We are pleased to announce that we have enhanced our searchable e-discovery case database and have added a number of new attributes – several of which correspond with the 2006 e-discovery amendments to the Federal Rules of Civil Procedure. For example, you can now select the attribute “FRCP 37(e) Safe Harbor,” click “Search,” and view a list of cases that have cited or discussed the new “Safe Harbor” rule. Other new attributes that we have added include:
- FRCP 26(b)(2)(B) “Not Reasonably Accessible”
- FCRP 34(b) Procedure or Format
- FRCP 26(b)(2)(C) Limitations
- FRCP 26(b)(5)(B) or Proposed FRE 502
- Early Conference or Discovery Plan
- Local Court Rule, Form or Guideline
- Motion for Preservation Order
What’s more, the database now contains over 900 e-discovery cases from state and federal jurisdictions, with new cases being added every week. Now more than ever, our database is an excellent source of information on developing e-discovery case law around the country.
The database is still searchable by keyword, or by any combination of 28 different case attributes. Each search will produce a list of relevant cases, including a brief description of the nature and disposition of each case, the electronic evidence involved and a link to a more detailed case summary if available.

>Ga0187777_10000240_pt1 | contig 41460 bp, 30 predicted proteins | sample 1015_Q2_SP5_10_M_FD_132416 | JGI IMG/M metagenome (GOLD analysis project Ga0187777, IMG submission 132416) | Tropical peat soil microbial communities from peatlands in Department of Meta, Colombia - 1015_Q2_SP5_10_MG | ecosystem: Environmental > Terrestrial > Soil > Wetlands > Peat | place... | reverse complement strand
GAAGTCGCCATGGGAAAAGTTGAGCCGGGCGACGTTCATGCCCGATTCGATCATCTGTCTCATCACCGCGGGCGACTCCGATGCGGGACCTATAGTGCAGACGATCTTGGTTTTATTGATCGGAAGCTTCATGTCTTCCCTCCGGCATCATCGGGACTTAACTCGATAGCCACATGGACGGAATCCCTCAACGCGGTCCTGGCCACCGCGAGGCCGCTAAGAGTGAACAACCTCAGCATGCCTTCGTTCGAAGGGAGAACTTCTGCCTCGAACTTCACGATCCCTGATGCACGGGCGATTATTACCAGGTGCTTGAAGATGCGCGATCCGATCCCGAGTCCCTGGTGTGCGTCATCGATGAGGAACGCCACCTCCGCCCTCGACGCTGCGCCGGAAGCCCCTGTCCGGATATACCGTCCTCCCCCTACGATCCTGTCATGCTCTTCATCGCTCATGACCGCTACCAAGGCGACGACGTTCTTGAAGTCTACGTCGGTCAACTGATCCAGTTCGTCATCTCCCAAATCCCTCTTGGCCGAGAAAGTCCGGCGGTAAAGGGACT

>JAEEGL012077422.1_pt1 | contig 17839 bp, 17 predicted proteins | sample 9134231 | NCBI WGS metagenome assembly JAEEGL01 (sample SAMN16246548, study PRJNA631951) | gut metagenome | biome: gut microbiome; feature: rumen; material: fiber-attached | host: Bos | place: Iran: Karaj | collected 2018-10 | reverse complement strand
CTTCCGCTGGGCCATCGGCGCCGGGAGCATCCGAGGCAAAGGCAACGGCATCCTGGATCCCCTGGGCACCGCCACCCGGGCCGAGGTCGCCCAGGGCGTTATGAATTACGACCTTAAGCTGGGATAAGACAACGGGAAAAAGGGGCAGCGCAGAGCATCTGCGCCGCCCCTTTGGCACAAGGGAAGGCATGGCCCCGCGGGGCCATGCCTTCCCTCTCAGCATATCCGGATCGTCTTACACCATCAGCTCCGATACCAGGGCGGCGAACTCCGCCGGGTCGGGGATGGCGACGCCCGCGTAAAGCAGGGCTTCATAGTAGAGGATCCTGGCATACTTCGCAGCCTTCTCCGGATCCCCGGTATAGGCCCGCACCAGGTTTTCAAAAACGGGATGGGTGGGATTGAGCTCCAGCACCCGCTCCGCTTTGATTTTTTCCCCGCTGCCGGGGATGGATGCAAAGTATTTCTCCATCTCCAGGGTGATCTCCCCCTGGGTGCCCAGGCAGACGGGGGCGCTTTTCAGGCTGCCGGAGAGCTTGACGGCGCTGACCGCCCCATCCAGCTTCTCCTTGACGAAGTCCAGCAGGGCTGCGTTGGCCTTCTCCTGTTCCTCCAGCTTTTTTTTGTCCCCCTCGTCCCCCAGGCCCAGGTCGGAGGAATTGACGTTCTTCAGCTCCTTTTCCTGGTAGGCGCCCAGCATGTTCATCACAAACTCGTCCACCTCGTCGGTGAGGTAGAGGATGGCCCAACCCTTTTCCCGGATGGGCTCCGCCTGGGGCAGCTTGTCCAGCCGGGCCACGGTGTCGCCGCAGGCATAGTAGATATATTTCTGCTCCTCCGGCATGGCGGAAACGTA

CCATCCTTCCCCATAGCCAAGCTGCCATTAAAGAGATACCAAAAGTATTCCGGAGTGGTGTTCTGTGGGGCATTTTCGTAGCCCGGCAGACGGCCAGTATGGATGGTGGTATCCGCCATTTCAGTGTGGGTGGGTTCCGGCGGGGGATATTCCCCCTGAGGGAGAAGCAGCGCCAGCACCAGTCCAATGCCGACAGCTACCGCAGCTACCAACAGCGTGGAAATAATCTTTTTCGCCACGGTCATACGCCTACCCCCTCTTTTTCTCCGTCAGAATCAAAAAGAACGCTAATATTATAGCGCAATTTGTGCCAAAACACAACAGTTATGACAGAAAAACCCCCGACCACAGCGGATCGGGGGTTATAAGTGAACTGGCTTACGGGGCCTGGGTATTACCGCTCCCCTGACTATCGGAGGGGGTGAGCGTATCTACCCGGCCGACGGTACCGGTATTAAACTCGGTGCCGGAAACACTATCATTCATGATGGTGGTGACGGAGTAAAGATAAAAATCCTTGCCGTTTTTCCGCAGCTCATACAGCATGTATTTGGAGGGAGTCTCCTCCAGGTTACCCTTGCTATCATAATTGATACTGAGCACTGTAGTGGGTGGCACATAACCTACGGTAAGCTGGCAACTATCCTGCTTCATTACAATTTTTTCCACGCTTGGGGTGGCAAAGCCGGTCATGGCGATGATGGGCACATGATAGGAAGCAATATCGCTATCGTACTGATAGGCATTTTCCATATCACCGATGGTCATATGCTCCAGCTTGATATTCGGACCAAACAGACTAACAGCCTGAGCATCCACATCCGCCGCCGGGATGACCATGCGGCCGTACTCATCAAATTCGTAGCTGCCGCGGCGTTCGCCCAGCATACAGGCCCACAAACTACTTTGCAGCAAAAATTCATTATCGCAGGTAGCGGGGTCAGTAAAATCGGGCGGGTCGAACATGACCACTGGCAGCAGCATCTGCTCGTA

For example, you can select the attribute “Spoliation,” type in “2007” as a keyword, and click “Search” to see a list of cases decided in 2007 that involved allegations of spoliation.
Or, select the attributes “Motion for Sanctions” and “Lack of Cooperation or Inaccurate Representations,” and click “Search” to see a list of decisions involving parties who displayed bad faith or made uniformed or misleading statements to the court or their opponent about e-discovery issues.
Curious about e-discovery developments in the last year? Visit the database and enter "2007" in the keyword search box to see an overview of the 234-plus cases involving electronic discovery that we tracked last year.
Click here to visit the database. We hope you find it to be a helpful resource for tracking the development of e-discovery case law, and use it often. Happy searching!